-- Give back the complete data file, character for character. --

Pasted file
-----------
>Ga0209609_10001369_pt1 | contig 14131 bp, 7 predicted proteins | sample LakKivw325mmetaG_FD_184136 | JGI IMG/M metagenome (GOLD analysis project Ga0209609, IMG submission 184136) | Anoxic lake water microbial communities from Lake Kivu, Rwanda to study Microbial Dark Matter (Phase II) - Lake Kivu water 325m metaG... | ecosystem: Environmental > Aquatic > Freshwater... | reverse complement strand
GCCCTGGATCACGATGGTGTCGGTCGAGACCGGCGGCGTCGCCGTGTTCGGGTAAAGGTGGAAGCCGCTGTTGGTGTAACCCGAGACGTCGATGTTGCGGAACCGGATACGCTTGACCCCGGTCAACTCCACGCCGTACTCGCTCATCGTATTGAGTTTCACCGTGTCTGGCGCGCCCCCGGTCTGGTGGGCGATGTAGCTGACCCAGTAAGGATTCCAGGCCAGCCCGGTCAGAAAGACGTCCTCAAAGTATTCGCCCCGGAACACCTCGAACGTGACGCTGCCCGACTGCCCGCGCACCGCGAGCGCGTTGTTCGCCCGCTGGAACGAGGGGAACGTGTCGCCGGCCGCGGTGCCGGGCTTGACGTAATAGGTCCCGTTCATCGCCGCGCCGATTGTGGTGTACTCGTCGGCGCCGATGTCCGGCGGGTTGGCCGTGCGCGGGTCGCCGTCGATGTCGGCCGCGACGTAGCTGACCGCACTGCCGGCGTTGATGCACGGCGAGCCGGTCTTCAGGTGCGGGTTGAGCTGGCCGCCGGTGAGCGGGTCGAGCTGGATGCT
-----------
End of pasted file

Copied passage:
>Ga0209609_10001369_pt1 | contig 14131 bp, 7 predicted proteins | sample LakKivw325mmetaG_FD_184136 | JGI IMG/M metagenome (GOLD analysis project Ga0209609, IMG submission 184136) | Anoxic lake water microbial communities from Lake Kivu, Rwanda to study Microbial Dark Matter (Phase II) - Lake Kivu water 325m metaG... | ecosystem: Environmental > Aquatic > Freshwater... | reverse complement strand
GCCCTGGATCACGATGGTGTCGGTCGAGACCGGCGGCGTCGCCGTGTTCGGGTAAAGGTGGAAGCCGCTGTTGGTGTAACCCGAGACGTCGATGTTGCGGAACCGGATACGCTTGACCCCGGTCAACTCCACGCCGTACTCGCTCATCGTATTGAGTTTCACCGTGTCTGGCGCGCCCCCGGTCTGGTGGGCGATGTAGCTGACCCAGTAAGGATTCCAGGCCAGCCCGGTCAGAAAGACGTCCTCAAAGTATTCGCCCCGGAACACCTCGAACGTGACGCTGCCCGACTGCCCGCGCACCGCGAGCGCGTTGTTCGCCCGCTGGAACGAGGGGAACGTGTCGCCGGCCGCGGTGCCGGGCTTGACGTAATAGGTCCCGTTCATCGCCGCGCCGATTGTGGTGTACTCGTCGGCGCCGATGTCCGGCGGGTTGGCCGTGCGCGGGTCGCCGTCGATGTCGGCCGCGACGTAGCTGACCGCACTGCCGGCGTTGATGCACGGCGAGCCGGTCTTCAGGTGCGGGTTGAGCTGGCCGCCGGTGAGCGGGTCGAGCTGGATGCT